The first version of an FAO emblem was in the form of a silver badge prepared by the Danish silversmith, Georg Jensen, for distribution to participants in the Second Session of the FAO Conference, held in Copenhagen from 2 to 13 September 1946. As may be seen from the illustration (above left), it showed a head of wheat, with the letters of FAO in approximately the same position as they appear on the emblem now being used, but with the name of the country — Denmark — where the motto now appears. According to Hambidge (1955), “Fiat panis” (Let there be bread) was selected as the FAO motto by the first Director-General, Sir John Boyd Orr.
Various designs were used for the emblem after 1946, but the general pattern has remained unchanged, and some of the earlier versions were still in use in 1980/81. One early design in gold on green still appears in these colours on the Organization's diplomatic pouches: it can be seen on the plaque at the Homestead Hotel which commemorates the holding of the Hot Springs Conference (see Figure 1). The version currently in widest use, however, is depicted above (right). It was designed by Mr. H. Engeler of what was then the Publications Service in April 1960, and was approved some time thereafter by Mr. B.R. Sen, then Director-General. The first published reference to its official approval and use appears to have been in Administrative Circular 77/31, dated 30 March 1977, which was directed toward achieving complete uniformity in the design used.
The emblem in its current version was registered on 1 July 1964 with the United International Bureaux for the Protection of Intellectual Property (BIRPI), the predecessor of the present World Intellectual Property Organization (WIPO), in accordance with the Paris Convention for the Protection of Industrial Property. Under this convention the emblems of international organizations are protected against use as trade marks, or as elements of trade marks, in countries that are members of the Paris Union.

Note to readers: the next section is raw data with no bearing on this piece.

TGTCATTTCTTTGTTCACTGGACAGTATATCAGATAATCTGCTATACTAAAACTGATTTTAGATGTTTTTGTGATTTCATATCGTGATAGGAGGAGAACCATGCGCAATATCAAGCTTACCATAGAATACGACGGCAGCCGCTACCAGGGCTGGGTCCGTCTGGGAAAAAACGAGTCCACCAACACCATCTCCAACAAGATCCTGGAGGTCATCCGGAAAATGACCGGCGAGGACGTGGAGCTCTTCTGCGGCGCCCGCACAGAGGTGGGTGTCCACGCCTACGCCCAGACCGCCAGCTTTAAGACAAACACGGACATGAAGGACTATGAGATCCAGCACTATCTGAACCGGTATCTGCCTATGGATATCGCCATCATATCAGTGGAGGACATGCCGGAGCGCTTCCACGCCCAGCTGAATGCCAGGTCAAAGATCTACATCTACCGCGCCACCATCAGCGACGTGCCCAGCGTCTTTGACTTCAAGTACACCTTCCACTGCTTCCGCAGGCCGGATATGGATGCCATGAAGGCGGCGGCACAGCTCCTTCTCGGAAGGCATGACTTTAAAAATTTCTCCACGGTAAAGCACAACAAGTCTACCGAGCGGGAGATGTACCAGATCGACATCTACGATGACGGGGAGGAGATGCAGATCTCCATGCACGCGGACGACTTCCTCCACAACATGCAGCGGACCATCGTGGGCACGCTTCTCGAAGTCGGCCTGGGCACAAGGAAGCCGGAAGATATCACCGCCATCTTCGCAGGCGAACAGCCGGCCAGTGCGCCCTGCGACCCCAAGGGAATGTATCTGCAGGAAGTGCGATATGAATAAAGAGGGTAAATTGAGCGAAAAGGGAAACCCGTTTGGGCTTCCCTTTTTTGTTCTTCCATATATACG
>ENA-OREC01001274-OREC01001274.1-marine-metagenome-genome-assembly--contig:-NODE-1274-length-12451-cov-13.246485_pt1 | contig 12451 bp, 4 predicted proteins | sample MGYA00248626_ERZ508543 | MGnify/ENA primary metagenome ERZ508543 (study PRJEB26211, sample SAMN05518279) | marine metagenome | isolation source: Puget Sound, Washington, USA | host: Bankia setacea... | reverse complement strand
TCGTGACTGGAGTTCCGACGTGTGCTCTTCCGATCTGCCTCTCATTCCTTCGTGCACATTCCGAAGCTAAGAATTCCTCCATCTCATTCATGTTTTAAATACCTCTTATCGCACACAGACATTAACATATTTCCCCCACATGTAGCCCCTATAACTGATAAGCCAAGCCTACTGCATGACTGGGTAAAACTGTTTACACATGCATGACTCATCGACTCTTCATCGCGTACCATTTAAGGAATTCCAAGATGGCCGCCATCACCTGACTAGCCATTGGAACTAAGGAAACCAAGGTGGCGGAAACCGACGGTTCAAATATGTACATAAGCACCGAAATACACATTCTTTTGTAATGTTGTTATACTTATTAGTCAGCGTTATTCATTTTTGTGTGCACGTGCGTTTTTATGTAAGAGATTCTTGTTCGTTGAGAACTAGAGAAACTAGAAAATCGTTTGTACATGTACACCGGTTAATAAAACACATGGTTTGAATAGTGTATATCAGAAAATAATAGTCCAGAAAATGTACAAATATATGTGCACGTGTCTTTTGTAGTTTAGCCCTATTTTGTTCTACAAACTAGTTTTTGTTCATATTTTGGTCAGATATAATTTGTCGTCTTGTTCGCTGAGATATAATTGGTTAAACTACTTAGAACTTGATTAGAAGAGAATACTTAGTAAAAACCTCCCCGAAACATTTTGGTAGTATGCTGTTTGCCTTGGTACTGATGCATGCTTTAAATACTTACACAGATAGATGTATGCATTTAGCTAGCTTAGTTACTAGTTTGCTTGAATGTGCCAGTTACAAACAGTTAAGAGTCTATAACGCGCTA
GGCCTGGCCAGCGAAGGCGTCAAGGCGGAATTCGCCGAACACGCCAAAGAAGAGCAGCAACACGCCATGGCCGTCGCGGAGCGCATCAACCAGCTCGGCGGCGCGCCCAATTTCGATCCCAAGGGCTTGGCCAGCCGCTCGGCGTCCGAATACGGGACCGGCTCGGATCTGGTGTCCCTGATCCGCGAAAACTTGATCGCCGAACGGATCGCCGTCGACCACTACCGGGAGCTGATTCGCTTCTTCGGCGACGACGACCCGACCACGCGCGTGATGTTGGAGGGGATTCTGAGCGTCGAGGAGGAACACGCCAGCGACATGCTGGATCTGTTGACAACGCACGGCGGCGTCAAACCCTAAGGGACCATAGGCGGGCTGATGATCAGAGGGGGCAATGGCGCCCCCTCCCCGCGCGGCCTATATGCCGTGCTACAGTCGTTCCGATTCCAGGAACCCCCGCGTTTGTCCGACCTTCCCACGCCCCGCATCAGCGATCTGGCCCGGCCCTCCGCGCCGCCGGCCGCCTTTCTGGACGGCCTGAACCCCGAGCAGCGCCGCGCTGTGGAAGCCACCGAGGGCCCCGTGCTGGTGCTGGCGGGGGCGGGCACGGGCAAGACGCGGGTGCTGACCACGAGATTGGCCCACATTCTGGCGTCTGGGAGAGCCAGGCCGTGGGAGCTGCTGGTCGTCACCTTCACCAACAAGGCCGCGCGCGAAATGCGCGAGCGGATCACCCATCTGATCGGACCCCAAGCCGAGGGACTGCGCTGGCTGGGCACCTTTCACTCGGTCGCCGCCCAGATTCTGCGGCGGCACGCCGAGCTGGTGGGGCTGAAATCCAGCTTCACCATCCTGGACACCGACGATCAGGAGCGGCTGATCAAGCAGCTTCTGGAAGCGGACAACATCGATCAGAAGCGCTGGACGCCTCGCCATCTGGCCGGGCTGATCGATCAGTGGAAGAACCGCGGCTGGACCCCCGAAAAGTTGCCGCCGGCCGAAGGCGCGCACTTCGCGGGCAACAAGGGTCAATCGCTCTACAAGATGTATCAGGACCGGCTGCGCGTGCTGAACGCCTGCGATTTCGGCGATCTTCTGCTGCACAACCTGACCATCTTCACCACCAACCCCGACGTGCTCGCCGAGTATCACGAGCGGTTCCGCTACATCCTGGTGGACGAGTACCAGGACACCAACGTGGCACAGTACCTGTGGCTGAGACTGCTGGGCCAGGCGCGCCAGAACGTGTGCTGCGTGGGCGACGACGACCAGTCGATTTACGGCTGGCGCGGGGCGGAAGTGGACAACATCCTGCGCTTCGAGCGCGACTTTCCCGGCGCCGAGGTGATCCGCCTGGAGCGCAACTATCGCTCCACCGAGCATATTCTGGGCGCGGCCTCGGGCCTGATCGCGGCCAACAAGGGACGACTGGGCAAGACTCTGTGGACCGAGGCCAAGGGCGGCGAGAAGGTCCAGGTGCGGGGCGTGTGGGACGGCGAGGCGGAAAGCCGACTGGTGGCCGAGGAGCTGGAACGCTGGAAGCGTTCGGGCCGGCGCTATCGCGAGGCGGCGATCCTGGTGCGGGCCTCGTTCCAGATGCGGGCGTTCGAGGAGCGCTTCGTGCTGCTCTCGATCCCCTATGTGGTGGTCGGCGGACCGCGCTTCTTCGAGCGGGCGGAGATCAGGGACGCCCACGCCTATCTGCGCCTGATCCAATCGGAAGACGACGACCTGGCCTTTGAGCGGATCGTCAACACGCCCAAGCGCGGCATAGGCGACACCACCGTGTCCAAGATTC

The provisions of the above-mentioned Administrative Circular were updated in Administrative Circular 80/30, dated 21 March 1980, which provides that requests by parties outside FAO to use the emblem are to be dealt with by the Office of the Legal Counsel.
Apart from the facts that one Director-General selected “Fiat panis” as the motto, and that another Director-General approved the present design, it does not appear that any formal decisions were taken either to have an emblem or as to what it should portray. The emblem thus made its appearance on the FAO scene in an informal manner, and it came into use gradually, in an equally informal and somewhat irregular way. It began appearing in one of its earlier versions on some FAO documents in mid-1947. For example, it appeared on the cover of the Director-General's Second Annual Report to the Conference, dated July 1947, and on the cover of Unasylva, Volume 1, Number 1, dated July/August 1947. On the other hand, it did not appear on tile Report of the Third Session of the FAO Conference, issued in December 1947. Present practice is to show the full name of the Organization, or the emblem, on the covers of all the organization's printed material. Both often appear on the same cover.